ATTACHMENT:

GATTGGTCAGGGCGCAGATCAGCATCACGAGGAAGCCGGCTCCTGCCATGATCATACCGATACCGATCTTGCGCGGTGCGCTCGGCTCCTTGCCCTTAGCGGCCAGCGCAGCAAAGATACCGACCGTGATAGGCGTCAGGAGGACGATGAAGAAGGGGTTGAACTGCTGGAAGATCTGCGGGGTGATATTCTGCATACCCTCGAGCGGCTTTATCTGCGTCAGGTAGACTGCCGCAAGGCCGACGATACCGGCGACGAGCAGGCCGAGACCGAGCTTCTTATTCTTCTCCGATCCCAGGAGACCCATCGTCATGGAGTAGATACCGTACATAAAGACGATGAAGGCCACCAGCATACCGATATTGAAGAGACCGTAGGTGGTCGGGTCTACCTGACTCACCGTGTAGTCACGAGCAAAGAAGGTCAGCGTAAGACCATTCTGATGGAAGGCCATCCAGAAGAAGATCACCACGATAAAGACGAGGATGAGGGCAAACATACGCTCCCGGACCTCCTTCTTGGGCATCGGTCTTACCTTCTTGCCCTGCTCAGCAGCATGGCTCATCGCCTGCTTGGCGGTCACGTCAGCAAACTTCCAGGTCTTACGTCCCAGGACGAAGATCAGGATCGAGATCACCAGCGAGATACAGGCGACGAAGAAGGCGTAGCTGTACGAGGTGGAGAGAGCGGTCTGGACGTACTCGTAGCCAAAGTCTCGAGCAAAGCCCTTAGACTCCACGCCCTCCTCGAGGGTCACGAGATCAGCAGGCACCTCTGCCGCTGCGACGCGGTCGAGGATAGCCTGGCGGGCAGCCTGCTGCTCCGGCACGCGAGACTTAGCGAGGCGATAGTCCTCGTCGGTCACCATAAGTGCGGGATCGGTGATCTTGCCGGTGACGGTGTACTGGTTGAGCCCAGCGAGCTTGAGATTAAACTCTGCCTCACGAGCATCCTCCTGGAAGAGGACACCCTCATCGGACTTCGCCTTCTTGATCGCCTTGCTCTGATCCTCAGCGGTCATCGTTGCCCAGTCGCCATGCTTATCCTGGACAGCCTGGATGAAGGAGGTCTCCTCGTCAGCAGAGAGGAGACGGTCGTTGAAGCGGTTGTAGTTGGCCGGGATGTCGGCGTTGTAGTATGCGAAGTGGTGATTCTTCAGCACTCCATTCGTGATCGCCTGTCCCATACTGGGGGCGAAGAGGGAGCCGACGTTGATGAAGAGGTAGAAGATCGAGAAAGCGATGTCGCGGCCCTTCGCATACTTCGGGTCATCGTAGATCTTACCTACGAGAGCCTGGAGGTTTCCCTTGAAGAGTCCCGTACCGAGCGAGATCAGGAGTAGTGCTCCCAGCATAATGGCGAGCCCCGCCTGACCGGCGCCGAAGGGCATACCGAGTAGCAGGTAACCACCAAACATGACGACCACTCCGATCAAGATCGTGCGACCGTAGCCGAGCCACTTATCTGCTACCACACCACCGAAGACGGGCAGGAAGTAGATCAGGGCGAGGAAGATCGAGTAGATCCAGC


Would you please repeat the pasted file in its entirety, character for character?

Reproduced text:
GATTGGTCAGGGCGCAGATCAGCATCACGAGGAAGCCGGCTCCTGCCATGATCATACCGATACCGATCTTGCGCGGTGCGCTCGGCTCCTTGCCCTTAGCGGCCAGCGCAGCAAAGATACCGACCGTGATAGGCGTCAGGAGGACGATGAAGAAGGGGTTGAACTGCTGGAAGATCTGCGGGGTGATATTCTGCATACCCTCGAGCGGCTTTATCTGCGTCAGGTAGACTGCCGCAAGGCCGACGATACCGGCGACGAGCAGGCCGAGACCGAGCTTCTTATTCTTCTCCGATCCCAGGAGACCCATCGTCATGGAGTAGATACCGTACATAAAGACGATGAAGGCCACCAGCATACCGATATTGAAGAGACCGTAGGTGGTCGGGTCTACCTGACTCACCGTGTAGTCACGAGCAAAGAAGGTCAGCGTAAGACCATTCTGATGGAAGGCCATCCAGAAGAAGATCACCACGATAAAGACGAGGATGAGGGCAAACATACGCTCCCGGACCTCCTTCTTGGGCATCGGTCTTACCTTCTTGCCCTGCTCAGCAGCATGGCTCATCGCCTGCTTGGCGGTCACGTCAGCAAACTTCCAGGTCTTACGTCCCAGGACGAAGATCAGGATCGAGATCACCAGCGAGATACAGGCGACGAAGAAGGCGTAGCTGTACGAGGTGGAGAGAGCGGTCTGGACGTACTCGTAGCCAAAGTCTCGAGCAAAGCCCTTAGACTCCACGCCCTCCTCGAGGGTCACGAGATCAGCAGGCACCTCTGCCGCTGCGACGCGGTCGAGGATAGCCTGGCGGGCAGCCTGCTGCTCCGGCACGCGAGACTTAGCGAGGCGATAGTCCTCGTCGGTCACCATAAGTGCGGGATCGGTGATCTTGCCGGTGACGGTGTACTGGTTGAGCCCAGCGAGCTTGAGATTAAACTCTGCCTCACGAGCATCCTCCTGGAAGAGGACACCCTCATCGGACTTCGCCTTCTTGATCGCCTTGCTCTGATCCTCAGCGGTCATCGTTGCCCAGTCGCCATGCTTATCCTGGACAGCCTGGATGAAGGAGGTCTCCTCGTCAGCAGAGAGGAGACGGTCGTTGAAGCGGTTGTAGTTGGCCGGGATGTCGGCGTTGTAGTATGCGAAGTGGTGATTCTTCAGCACTCCATTCGTGATCGCCTGTCCCATACTGGGGGCGAAGAGGGAGCCGACGTTGATGAAGAGGTAGAAGATCGAGAAAGCGATGTCGCGGCCCTTCGCATACTTCGGGTCATCGTAGATCTTACCTACGAGAGCCTGGAGGTTTCCCTTGAAGAGTCCCGTACCGAGCGAGATCAGGAGTAGTGCTCCCAGCATAATGGCGAGCCCCGCCTGACCGGCGCCGAAGGGCATACCGAGTAGCAGGTAACCACCAAACATGACGACCACTCCGATCAAGATCGTGCGACCGTAGCCGAGCCACTTATCTGCTACCACACCACCGAAGACGGGCAGGAAGTAGATCAGGGCGAGGAAGATCGAGTAGATCCAGC